The stagnant free agent market and lack of offers for top free agents this offseason has been the source of much grumbling from players, agents and MLBPA. This morning, however, a gauntlet of sorts has been thrown day, in a lengthy post by Brodie Van Wagenen on Twitter.
Van Wagenen (who sounds like he may be one of those twins who was involved in Facebook early on but who is actually an agent who is co-head of CAA’s baseball division) lays out how the MLBPA largely continued with the status quo with the most recent CBA because it had been beneficial to both the players and to ownership, only to see teams refuse to spend this offseason. Van Wagenen says “[t]here is a rising tide among players for radical change . . . [a] fight is brewing”, and goes on to suggest that a boycott of spring training “may be a starting point.”
Van Wagenen is a prominent agent, and I’d be surprised if this is something he’s just throwing out there willy-nilly. There’s been labor peace since the 1994-95 strike/lockout, and players have seen their compensation grow dramatically over that time, making them more willing to go along and avoid labor conflict. The unprecedented 2017-18 offseason, however, may be changing all that, and if the players want to do something to get ownership’s attention, a spring training boycott would seem to accomplish that.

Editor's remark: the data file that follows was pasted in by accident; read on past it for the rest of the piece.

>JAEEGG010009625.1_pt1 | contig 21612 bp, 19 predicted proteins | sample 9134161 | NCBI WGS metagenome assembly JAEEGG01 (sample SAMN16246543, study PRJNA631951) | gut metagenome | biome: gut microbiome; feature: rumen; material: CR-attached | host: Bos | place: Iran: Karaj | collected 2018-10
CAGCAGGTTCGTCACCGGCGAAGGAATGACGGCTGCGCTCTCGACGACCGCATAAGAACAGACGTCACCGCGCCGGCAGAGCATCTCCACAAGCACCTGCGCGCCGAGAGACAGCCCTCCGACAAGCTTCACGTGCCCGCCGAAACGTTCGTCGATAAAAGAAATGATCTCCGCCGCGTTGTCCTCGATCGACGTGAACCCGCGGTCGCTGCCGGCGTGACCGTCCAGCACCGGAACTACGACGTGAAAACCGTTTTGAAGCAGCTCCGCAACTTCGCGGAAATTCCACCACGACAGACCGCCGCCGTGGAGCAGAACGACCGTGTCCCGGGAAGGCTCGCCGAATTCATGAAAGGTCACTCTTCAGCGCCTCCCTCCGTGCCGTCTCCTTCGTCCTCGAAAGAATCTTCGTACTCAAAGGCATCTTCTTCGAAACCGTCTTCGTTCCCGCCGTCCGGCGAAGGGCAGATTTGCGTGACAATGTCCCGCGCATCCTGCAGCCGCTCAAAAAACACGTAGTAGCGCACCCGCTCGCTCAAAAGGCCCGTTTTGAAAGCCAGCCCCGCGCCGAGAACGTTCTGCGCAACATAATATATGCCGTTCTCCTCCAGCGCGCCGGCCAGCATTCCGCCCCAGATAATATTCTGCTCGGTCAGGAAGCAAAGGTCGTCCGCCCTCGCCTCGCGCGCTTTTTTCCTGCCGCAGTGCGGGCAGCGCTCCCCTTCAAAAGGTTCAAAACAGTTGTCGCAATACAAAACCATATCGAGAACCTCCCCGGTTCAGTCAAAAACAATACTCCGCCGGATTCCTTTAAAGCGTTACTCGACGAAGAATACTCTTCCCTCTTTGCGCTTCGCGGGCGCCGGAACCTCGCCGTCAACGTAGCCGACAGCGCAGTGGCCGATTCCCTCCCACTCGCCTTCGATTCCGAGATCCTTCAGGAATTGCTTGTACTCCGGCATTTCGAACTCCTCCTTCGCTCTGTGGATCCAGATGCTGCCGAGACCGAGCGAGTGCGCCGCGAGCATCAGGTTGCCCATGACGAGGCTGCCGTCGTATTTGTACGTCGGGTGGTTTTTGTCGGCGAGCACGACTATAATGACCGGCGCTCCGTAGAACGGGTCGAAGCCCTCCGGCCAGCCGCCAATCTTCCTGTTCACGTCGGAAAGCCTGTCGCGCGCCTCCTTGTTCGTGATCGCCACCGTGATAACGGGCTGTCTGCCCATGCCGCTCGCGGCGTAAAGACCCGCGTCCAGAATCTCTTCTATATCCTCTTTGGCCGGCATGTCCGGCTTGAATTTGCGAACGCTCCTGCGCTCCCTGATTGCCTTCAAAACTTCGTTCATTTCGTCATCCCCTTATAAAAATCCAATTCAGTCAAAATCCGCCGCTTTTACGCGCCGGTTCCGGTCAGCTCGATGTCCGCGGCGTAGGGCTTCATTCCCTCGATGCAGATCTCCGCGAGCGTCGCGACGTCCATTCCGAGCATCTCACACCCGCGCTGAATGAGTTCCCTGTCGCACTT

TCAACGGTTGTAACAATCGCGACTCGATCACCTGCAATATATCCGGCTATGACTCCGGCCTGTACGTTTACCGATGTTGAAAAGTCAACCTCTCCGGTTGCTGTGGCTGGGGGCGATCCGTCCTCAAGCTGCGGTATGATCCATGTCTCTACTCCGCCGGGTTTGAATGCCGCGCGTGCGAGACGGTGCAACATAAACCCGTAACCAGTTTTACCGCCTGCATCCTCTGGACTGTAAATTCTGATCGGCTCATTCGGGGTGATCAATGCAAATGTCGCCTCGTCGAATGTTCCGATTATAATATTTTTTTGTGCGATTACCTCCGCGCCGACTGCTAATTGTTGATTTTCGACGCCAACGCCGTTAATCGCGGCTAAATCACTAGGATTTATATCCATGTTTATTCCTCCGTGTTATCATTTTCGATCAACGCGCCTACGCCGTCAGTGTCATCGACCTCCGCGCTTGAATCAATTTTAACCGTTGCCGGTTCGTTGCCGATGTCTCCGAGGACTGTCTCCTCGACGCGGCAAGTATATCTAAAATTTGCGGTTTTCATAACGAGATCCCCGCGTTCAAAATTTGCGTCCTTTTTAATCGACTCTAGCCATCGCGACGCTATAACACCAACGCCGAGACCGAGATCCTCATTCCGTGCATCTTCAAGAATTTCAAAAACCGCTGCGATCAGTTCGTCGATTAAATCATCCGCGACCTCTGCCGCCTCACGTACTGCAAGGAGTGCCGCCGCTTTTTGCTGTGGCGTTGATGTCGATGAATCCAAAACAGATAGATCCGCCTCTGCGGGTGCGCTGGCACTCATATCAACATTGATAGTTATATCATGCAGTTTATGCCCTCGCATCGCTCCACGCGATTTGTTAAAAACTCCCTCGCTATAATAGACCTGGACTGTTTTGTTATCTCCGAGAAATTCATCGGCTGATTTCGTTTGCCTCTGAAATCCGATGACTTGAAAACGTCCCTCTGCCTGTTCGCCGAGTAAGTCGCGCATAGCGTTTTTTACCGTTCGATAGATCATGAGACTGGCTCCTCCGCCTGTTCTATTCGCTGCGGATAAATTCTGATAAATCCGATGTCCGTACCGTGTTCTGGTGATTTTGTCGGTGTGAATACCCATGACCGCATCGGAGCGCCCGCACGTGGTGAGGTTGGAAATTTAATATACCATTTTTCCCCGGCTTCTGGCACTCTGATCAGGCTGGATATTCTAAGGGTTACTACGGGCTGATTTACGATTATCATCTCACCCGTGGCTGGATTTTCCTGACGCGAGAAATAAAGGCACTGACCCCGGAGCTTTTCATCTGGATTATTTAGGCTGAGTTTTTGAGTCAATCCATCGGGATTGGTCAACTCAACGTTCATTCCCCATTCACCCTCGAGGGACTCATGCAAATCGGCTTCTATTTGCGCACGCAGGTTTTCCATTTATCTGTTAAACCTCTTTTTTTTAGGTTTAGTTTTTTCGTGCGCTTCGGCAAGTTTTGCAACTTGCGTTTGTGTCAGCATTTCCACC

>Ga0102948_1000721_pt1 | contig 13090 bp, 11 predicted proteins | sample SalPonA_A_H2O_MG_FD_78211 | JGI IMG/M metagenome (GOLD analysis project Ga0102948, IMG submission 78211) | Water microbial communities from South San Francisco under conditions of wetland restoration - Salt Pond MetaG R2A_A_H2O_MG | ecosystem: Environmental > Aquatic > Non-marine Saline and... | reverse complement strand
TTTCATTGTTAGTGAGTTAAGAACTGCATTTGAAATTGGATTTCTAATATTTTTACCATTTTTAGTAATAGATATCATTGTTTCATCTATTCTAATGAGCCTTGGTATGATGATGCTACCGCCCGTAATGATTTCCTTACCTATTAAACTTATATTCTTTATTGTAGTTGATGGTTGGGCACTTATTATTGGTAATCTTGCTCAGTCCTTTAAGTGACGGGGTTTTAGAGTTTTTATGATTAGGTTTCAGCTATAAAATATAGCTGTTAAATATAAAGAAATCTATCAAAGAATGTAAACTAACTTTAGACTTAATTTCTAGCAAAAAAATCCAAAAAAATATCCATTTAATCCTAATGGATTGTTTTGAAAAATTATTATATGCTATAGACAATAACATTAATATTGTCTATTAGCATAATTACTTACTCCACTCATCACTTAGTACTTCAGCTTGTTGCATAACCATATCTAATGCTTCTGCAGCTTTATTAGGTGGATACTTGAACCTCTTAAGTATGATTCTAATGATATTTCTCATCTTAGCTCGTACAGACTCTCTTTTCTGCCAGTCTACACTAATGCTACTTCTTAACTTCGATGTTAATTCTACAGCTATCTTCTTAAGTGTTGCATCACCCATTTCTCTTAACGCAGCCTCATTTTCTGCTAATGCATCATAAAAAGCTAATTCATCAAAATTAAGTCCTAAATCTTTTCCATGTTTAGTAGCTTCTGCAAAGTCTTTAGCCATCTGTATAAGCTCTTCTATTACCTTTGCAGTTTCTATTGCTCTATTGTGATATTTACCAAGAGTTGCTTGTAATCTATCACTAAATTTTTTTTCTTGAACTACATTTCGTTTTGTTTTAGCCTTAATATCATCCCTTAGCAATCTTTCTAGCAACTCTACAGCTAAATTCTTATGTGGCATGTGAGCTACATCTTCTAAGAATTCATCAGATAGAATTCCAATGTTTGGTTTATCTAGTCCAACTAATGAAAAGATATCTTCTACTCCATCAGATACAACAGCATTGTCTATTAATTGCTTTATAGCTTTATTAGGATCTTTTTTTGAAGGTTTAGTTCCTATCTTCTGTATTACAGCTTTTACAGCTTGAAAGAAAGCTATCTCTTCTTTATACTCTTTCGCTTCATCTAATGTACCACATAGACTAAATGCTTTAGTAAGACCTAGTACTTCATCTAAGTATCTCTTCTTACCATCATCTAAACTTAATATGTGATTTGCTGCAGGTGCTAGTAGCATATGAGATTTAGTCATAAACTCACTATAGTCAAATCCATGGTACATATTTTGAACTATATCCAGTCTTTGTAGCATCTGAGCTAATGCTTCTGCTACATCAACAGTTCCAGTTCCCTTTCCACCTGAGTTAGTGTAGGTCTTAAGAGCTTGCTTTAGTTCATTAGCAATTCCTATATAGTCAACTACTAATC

The players’ bigger problem, however, may well be that the way the system has worked up to this point -- minimum salaries for three years, arbitration salaries for three years, and then players getting paid big bucks in free agency around they time they are exiting their prime years -- has, correctly, been identified by teams as a less than ideal way to allocate resources. Analytic types have been saying for at least the past two decades that spending big money in free agency rarely works out well for teams, that long-term deals usually end up looking bad in the final years of the contract. If the new generation of front office types are embracing that reality, and adjusting how they are constructing their teams and allocating their dollars accordingly, then players who were getting less early in their careers with the understanding that be rewarded when they hit free agency aren’t unjustified in feeling that they’ve been victimized by a bait-and-switch.
What I think this offseason may ultimately trigger is a fundamental change in the why players are compensated while under team control. An increase in major league minimum salaries, starting the arbitration process earlier, and increasing the leeway players have in regards to the comparisons they can use in arbitration would all seem to be options players would want to pursue as they seek to shift more money to players with less service time, in an effort to balance out teams’ newfound lack of willingness to splurge in free agency.
This offseason has been a Perfect Storm of sorts, with big dollar teams looking to re-set their luxury tax rates, fewer teams seeing themselves in position to seriously compete this year, more teams embracing the notion of being willing to lose more games in the short run in order to be in a better position in the long term, and a generally weak free agent class. Next season’s stellar free agent class, with more teams willing to spend, may put some of these issues to rest. But I do think this winter is going to end up significantly altering the nature of player compensation going forward.